Arrests made in graffiti cases | TahoeDailyTribune.com

Arrests made in graffiti cases

Sara Thompson and Adam Jensen
Dan Thrift / Tahoe Daily Tribune Terry Millard, a driver with Bonanza Produce Co., uses turpentine and elbow grease Friday morning to remove graffiti from one of four trucks that were tagged the night before off Osgood Avenue.
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For the fourth time in five months, Johnny Grossi had to remove spray paint from Bonanza Produce Co. trucks instead of delivering goods to customers.

The incident occurred Thursday at Bonanza Produce at 3717 Osgood Ave.

Grossi, who is the South Lake Tahoe branch supervisor for the company, said vandals spray-painted four trucks, the storage shed and the trash cans. He estimated the damage would cost the company $1,500.

On Friday, two male suspects, ages 16 and 17, were arrested on suspicion of the vandalism and booked into El Dorado County Juvenile Treatment Center in South Lake Tahoe.

A third suspect, a 15-year-old boy, also was cited for the graffiti, according to South Lake Tahoe Police Lt. Marty Hale.

Police believe the three are responsible for similar graffiti at Embassy Suites and Americana Village within the past two weeks.

Also on Friday, 18-year-old South Lake Tahoe residents Scott Curtaz and Christopher McLean were arrested, and a 17-year-old male was cited, on suspicion of vandalism at nine South Lake Tahoe properties, Hale said.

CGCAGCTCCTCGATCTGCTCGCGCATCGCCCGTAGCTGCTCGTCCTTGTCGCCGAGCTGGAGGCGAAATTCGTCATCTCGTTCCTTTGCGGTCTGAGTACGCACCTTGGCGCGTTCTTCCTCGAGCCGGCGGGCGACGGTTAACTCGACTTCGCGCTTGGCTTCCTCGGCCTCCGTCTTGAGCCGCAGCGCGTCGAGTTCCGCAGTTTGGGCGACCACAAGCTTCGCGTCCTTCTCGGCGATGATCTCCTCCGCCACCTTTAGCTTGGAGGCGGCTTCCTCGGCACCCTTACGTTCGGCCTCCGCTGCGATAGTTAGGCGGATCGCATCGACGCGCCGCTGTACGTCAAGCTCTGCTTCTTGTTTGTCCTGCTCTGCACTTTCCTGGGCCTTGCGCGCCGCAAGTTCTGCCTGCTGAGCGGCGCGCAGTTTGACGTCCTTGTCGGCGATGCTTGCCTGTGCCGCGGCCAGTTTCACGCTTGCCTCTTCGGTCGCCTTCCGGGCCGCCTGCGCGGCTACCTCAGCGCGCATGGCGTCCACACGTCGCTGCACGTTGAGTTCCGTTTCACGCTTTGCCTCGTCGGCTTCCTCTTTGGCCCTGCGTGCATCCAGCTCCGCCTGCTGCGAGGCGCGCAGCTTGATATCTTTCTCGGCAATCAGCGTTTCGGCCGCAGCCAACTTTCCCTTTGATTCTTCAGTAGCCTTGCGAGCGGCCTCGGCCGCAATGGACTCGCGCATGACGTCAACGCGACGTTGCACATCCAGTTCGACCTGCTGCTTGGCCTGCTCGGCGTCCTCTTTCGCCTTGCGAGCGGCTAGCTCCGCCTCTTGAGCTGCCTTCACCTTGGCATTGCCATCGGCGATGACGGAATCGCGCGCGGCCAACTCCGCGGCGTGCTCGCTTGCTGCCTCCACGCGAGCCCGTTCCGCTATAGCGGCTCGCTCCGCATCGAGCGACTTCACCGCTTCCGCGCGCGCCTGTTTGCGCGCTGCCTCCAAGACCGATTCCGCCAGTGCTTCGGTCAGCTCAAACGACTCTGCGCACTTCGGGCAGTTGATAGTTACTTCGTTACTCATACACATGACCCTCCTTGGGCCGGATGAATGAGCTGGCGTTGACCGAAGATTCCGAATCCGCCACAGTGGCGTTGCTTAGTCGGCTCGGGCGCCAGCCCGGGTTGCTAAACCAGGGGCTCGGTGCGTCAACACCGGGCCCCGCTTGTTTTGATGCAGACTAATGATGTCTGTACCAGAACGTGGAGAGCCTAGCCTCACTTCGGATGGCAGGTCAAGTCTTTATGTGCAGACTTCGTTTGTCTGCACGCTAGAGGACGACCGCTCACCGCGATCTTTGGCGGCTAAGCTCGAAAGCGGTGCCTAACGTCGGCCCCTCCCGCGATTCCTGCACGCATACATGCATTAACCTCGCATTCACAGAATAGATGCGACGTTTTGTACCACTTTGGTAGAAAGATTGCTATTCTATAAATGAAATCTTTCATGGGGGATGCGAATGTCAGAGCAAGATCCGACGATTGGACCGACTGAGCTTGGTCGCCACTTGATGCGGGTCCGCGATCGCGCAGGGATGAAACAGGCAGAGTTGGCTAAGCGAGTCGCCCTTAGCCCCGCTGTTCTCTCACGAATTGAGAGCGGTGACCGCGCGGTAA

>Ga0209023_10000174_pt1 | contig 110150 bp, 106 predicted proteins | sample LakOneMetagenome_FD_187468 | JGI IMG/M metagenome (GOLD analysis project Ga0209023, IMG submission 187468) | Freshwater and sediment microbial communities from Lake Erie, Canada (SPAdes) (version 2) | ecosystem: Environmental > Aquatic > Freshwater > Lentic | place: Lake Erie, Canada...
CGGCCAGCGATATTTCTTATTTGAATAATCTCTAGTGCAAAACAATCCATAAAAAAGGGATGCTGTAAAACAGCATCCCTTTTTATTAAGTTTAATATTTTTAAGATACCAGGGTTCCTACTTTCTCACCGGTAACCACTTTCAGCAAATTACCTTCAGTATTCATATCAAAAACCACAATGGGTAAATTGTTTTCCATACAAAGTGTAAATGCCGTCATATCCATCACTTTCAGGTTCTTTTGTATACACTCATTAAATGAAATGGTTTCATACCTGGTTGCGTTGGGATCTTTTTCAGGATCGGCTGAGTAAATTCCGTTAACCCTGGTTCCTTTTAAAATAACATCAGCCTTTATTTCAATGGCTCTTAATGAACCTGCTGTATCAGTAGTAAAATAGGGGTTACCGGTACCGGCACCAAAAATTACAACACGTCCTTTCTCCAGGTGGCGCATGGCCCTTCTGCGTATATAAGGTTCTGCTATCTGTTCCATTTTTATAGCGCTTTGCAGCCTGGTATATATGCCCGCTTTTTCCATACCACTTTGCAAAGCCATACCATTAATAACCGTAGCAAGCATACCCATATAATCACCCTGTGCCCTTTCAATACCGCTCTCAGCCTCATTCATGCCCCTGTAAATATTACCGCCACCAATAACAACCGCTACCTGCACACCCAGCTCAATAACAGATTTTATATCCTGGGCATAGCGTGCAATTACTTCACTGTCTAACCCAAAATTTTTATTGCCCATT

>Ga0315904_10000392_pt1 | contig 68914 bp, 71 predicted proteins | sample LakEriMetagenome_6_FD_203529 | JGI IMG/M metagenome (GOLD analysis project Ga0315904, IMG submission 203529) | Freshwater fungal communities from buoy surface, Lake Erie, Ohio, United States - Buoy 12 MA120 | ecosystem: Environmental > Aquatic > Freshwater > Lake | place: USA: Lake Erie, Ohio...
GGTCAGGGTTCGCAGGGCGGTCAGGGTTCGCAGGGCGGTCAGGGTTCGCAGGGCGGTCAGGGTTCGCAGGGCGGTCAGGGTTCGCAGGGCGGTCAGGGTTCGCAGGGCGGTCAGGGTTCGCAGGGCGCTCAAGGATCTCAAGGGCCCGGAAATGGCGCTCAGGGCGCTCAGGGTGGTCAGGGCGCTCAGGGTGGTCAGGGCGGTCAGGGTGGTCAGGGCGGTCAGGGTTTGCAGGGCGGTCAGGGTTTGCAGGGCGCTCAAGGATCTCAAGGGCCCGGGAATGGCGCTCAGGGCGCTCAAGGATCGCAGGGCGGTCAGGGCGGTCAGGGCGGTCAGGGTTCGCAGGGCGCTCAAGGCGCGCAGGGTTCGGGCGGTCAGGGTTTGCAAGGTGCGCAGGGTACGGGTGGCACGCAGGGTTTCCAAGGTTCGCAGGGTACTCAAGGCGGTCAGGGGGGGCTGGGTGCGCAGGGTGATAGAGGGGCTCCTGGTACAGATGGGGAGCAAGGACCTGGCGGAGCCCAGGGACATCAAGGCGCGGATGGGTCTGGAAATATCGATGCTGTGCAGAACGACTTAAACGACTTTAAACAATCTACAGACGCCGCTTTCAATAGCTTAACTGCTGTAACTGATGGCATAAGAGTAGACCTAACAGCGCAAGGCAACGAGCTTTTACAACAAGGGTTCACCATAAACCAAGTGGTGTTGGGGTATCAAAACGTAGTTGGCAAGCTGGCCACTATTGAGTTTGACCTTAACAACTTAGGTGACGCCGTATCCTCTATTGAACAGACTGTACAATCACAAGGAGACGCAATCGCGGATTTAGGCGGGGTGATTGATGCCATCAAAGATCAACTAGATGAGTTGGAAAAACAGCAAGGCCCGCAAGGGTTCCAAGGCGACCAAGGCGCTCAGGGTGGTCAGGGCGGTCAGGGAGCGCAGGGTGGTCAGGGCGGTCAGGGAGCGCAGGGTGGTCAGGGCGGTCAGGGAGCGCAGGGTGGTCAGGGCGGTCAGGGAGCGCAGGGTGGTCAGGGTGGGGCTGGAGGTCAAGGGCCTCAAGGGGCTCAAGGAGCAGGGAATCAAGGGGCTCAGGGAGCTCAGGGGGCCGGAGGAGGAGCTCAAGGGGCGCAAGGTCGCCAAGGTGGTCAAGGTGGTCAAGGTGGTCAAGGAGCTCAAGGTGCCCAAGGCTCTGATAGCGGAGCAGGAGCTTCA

The three are believed to be rivals of the first group of boys and are suspected of involvement in a back-and-forth to cover each other’s handiwork, said South Lake Tahoe Police Officer Herming Haus.

The arrests were made at a time when vandalism in South Lake Tahoe is on the rise.

“Basically, there has been an increase over the past 18 to 24 months,” said Community Service Officer Bob Albertazzi. “It has been significant.”

“The public is very frustrated,” he added.

This feeling extends to Johnny Grossi. He said for punishment, individuals involved with the crime should have to clean it up, or they should perform community service such as shoveling sidewalks around town.

Grossi said all the graffiti is cleaned off the trucks before making deliveries to clients. The vandalism inconveniences the whole town, he said. The deliveries are late, so restaurants and other businesses run behind schedule, resulting in a domino effect.

“Why would you want to do this to your town? It’s hideous,” Grossi said.

Victims of vandalism are encouraged to call South Lake Tahoe police so the damage can be documented, Albertazzi said.

With the help of local groups, the community service officer hopes to have a new graffiti-cleanup program started by this summer.


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